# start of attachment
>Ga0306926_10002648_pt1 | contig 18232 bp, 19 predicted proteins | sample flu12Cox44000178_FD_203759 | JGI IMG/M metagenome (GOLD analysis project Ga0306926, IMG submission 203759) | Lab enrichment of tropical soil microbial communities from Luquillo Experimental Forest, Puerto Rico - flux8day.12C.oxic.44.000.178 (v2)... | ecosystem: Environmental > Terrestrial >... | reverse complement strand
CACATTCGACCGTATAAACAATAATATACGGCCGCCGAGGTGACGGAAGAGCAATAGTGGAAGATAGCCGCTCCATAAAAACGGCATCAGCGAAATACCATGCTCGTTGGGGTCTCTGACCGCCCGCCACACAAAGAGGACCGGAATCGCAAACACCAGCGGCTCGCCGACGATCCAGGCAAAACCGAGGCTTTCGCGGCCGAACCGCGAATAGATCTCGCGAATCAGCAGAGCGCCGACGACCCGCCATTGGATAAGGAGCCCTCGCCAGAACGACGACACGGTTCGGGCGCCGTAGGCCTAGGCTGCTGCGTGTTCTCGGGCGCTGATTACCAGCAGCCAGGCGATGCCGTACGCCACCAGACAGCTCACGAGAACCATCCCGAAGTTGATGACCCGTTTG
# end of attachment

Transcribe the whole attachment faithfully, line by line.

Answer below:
>Ga0306926_10002648_pt1 | contig 18232 bp, 19 predicted proteins | sample flu12Cox44000178_FD_203759 | JGI IMG/M metagenome (GOLD analysis project Ga0306926, IMG submission 203759) | Lab enrichment of tropical soil microbial communities from Luquillo Experimental Forest, Puerto Rico - flux8day.12C.oxic.44.000.178 (v2)... | ecosystem: Environmental > Terrestrial >... | reverse complement strand
CACATTCGACCGTATAAACAATAATATACGGCCGCCGAGGTGACGGAAGAGCAATAGTGGAAGATAGCCGCTCCATAAAAACGGCATCAGCGAAATACCATGCTCGTTGGGGTCTCTGACCGCCCGCCACACAAAGAGGACCGGAATCGCAAACACCAGCGGCTCGCCGACGATCCAGGCAAAACCGAGGCTTTCGCGGCCGAACCGCGAATAGATCTCGCGAATCAGCAGAGCGCCGACGACCCGCCATTGGATAAGGAGCCCTCGCCAGAACGACGACACGGTTCGGGCGCCGTAGGCCTAGGCTGCTGCGTGTTCTCGGGCGCTGATTACCAGCAGCCAGGCGATGCCGTACGCCACCAGACAGCTCACGAGAACCATCCCGAAGTTGATGACCCGTTTG